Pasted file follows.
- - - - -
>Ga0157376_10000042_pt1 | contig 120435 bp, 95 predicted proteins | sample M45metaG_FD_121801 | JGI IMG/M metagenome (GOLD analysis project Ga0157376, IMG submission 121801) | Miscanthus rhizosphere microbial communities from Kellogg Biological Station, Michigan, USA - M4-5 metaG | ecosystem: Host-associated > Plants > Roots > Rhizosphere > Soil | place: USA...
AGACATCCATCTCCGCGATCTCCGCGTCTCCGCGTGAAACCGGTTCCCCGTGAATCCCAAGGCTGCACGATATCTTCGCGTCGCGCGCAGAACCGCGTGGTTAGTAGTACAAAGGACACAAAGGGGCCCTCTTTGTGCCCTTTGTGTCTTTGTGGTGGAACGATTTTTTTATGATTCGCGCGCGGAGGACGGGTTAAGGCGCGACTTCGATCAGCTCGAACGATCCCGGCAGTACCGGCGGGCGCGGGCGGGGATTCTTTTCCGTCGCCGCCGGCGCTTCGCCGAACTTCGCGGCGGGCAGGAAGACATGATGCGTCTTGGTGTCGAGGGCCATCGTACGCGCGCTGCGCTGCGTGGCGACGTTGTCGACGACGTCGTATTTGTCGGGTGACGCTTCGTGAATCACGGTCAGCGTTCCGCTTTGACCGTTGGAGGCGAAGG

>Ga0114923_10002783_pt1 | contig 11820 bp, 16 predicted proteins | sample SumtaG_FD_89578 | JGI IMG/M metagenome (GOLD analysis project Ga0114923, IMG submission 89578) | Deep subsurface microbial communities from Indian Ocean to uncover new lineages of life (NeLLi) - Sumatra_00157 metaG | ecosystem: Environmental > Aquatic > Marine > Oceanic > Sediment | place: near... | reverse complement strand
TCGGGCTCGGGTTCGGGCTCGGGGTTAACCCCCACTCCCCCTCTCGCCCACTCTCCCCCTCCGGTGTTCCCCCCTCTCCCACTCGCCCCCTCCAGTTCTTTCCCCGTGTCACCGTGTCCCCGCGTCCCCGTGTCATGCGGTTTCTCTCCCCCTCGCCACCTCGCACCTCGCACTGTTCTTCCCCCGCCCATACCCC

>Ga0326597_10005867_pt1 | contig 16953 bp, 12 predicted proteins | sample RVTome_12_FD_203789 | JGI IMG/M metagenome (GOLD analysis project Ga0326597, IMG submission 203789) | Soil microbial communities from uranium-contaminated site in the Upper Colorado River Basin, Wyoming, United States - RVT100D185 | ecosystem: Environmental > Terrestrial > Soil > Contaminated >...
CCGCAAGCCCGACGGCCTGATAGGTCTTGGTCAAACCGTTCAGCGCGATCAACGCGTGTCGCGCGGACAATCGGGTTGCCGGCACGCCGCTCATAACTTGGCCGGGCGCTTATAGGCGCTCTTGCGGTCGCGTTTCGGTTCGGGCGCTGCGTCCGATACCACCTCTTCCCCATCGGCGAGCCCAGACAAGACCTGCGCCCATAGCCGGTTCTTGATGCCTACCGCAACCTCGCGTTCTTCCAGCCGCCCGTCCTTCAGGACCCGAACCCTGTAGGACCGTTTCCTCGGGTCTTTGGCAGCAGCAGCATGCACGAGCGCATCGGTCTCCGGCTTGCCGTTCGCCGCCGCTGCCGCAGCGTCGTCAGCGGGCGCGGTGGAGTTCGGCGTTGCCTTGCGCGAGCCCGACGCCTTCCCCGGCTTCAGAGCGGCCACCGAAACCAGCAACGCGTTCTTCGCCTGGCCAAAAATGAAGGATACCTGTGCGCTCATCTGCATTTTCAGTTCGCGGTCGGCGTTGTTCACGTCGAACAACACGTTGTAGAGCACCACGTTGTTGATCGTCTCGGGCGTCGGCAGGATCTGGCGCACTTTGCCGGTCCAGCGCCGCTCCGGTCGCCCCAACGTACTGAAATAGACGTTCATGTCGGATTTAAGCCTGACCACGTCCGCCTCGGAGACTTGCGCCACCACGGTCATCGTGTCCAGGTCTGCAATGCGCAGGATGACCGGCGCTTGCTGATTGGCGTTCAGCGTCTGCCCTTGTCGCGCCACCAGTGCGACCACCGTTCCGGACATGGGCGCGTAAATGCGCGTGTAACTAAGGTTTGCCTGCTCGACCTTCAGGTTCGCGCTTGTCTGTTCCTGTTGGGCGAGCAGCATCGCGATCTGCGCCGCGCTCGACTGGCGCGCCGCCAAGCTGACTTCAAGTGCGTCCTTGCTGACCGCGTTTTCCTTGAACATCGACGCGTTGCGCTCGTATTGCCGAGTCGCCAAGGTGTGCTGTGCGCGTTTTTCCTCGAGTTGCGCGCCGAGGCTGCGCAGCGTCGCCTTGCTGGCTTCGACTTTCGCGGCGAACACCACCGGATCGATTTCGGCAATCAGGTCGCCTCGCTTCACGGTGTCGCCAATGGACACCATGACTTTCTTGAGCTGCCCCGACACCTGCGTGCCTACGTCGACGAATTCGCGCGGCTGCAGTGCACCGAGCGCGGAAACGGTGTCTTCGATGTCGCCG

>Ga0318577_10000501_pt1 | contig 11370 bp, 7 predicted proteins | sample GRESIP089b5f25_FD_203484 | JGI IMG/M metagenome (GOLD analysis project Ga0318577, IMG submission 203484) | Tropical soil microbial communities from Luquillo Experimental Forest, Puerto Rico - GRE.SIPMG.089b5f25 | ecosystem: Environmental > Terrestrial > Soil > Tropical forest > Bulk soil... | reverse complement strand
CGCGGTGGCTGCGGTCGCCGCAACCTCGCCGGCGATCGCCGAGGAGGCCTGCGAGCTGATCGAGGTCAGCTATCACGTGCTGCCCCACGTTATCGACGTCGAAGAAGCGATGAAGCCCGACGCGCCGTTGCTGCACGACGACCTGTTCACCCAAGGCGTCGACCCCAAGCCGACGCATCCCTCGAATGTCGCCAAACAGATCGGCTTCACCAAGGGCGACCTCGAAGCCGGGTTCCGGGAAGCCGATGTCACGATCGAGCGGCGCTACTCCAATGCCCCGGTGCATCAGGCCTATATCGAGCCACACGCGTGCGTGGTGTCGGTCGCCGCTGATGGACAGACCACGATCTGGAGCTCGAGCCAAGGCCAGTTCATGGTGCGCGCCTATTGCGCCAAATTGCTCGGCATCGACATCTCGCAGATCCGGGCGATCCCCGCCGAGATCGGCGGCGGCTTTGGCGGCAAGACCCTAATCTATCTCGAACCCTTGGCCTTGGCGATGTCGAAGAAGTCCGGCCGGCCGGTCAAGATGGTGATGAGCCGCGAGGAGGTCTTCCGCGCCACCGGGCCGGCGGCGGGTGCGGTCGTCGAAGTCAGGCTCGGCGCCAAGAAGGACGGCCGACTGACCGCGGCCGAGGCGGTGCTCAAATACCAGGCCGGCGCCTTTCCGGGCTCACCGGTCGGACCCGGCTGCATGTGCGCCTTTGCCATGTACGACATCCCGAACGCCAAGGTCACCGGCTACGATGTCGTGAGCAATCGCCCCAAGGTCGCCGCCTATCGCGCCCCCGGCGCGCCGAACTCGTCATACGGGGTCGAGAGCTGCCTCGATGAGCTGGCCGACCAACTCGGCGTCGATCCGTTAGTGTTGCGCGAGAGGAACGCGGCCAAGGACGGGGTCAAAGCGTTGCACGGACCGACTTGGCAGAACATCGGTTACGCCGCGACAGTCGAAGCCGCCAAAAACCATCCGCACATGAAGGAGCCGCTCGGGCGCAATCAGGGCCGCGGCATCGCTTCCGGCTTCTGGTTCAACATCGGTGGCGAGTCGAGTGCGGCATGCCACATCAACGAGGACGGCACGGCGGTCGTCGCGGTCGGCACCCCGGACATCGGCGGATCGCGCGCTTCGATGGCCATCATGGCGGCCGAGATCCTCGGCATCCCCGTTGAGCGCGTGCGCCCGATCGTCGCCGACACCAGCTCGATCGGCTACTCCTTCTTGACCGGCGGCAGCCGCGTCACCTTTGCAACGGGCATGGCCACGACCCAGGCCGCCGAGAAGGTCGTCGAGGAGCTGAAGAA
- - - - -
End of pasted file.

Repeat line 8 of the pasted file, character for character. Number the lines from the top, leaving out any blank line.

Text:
CGCGGTGGCTGCGGTCGCCGCAACCTCGCCGGCGATCGCCGAGGAGGCCTGCGAGCTGATCGAGGTCAGCTATCACGTGCTGCCCCACGTTATCGACGTCGAAGAAGCGATGAAGCCCGACGCGCCGTTGCTGCACGACGACCTGTTCACCCAAGGCGTCGACCCCAAGCCGACGCATCCCTCGAATGTCGCCAAACAGATCGGCTTCACCAAGGGCGACCTCGAAGCCGGGTTCCGGGAAGCCGATGTCACGATCGAGCGGCGCTACTCCAATGCCCCGGTGCATCAGGCCTATATCGAGCCACACGCGTGCGTGGTGTCGGTCGCCGCTGATGGACAGACCACGATCTGGAGCTCGAGCCAAGGCCAGTTCATGGTGCGCGCCTATTGCGCCAAATTGCTCGGCATCGACATCTCGCAGATCCGGGCGATCCCCGCCGAGATCGGCGGCGGCTTTGGCGGCAAGACCCTAATCTATCTCGAACCCTTGGCCTTGGCGATGTCGAAGAAGTCCGGCCGGCCGGTCAAGATGGTGATGAGCCGCGAGGAGGTCTTCCGCGCCACCGGGCCGGCGGCGGGTGCGGTCGTCGAAGTCAGGCTCGGCGCCAAGAAGGACGGCCGACTGACCGCGGCCGAGGCGGTGCTCAAATACCAGGCCGGCGCCTTTCCGGGCTCACCGGTCGGACCCGGCTGCATGTGCGCCTTTGCCATGTACGACATCCCGAACGCCAAGGTCACCGGCTACGATGTCGTGAGCAATCGCCCCAAGGTCGCCGCCTATCGCGCCCCCGGCGCGCCGAACTCGTCATACGGGGTCGAGAGCTGCCTCGATGAGCTGGCCGACCAACTCGGCGTCGATCCGTTAGTGTTGCGCGAGAGGAACGCGGCCAAGGACGGGGTCAAAGCGTTGCACGGACCGACTTGGCAGAACATCGGTTACGCCGCGACAGTCGAAGCCGCCAAAAACCATCCGCACATGAAGGAGCCGCTCGGGCGCAATCAGGGCCGCGGCATCGCTTCCGGCTTCTGGTTCAACATCGGTGGCGAGTCGAGTGCGGCATGCCACATCAACGAGGACGGCACGGCGGTCGTCGCGGTCGGCACCCCGGACATCGGCGGATCGCGCGCTTCGATGGCCATCATGGCGGCCGAGATCCTCGGCATCCCCGTTGAGCGCGTGCGCCCGATCGTCGCCGACACCAGCTCGATCGGCTACTCCTTCTTGACCGGCGGCAGCCGCGTCACCTTTGCAACGGGCATGGCCACGACCCAGGCCGCCGAGAAGGTCGTCGAGGAGCTGAAGAA